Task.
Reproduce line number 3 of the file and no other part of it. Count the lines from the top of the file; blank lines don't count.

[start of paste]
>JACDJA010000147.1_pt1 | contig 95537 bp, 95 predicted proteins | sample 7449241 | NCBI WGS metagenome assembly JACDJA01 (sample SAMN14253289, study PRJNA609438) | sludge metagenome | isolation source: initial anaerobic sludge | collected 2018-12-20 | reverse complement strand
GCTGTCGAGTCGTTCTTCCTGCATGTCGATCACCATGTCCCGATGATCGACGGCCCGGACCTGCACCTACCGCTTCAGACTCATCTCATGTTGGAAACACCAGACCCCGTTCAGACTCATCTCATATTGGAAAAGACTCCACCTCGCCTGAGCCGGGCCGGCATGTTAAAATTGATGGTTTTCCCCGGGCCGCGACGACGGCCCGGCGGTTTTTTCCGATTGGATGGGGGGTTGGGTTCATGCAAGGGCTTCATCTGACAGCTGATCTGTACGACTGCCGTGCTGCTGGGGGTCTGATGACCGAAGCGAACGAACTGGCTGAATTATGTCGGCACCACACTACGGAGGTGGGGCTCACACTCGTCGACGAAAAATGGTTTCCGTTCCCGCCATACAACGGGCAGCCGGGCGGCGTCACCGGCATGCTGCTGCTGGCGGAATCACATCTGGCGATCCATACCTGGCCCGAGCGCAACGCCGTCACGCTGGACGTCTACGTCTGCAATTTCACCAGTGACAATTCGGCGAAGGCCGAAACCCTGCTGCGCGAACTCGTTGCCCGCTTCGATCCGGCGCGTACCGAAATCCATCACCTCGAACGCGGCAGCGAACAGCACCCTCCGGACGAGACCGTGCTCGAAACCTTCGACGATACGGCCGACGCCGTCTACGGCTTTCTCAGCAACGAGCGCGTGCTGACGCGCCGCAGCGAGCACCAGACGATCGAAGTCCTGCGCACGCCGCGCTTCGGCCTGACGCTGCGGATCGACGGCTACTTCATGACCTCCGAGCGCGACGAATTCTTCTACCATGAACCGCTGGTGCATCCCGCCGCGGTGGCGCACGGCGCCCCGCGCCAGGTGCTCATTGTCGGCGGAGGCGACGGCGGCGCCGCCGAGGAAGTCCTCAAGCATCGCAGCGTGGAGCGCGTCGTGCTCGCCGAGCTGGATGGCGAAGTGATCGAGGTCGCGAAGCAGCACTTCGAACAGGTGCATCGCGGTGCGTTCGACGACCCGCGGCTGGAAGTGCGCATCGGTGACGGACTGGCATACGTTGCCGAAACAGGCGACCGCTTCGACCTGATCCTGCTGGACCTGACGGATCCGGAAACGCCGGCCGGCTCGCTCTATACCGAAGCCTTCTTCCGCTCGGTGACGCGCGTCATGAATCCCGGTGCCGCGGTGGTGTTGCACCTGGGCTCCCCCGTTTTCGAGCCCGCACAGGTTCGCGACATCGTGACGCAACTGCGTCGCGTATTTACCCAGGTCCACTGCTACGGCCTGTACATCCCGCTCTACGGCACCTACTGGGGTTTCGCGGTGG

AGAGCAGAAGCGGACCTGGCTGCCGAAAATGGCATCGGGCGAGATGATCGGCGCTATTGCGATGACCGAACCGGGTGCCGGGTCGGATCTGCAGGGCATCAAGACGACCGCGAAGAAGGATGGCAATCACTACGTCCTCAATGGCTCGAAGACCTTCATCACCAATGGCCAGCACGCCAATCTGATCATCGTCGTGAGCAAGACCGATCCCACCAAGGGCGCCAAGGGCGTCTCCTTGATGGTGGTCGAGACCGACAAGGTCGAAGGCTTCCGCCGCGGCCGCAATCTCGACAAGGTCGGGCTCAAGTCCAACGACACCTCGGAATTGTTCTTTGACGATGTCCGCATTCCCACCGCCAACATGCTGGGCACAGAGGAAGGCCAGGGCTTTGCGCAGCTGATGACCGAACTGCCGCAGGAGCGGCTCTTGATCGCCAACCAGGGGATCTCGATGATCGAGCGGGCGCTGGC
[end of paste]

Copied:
AGAGCAGAAGCGGACCTGGCTGCCGAAAATGGCATCGGGCGAGATGATCGGCGCTATTGCGATGACCGAACCGGGTGCCGGGTCGGATCTGCAGGGCATCAAGACGACCGCGAAGAAGGATGGCAATCACTACGTCCTCAATGGCTCGAAGACCTTCATCACCAATGGCCAGCACGCCAATCTGATCATCGTCGTGAGCAAGACCGATCCCACCAAGGGCGCCAAGGGCGTCTCCTTGATGGTGGTCGAGACCGACAAGGTCGAAGGCTTCCGCCGCGGCCGCAATCTCGACAAGGTCGGGCTCAAGTCCAACGACACCTCGGAATTGTTCTTTGACGATGTCCGCATTCCCACCGCCAACATGCTGGGCACAGAGGAAGGCCAGGGCTTTGCGCAGCTGATGACCGAACTGCCGCAGGAGCGGCTCTTGATCGCCAACCAGGGGATCTCGATGATCGAGCGGGCGCTGGC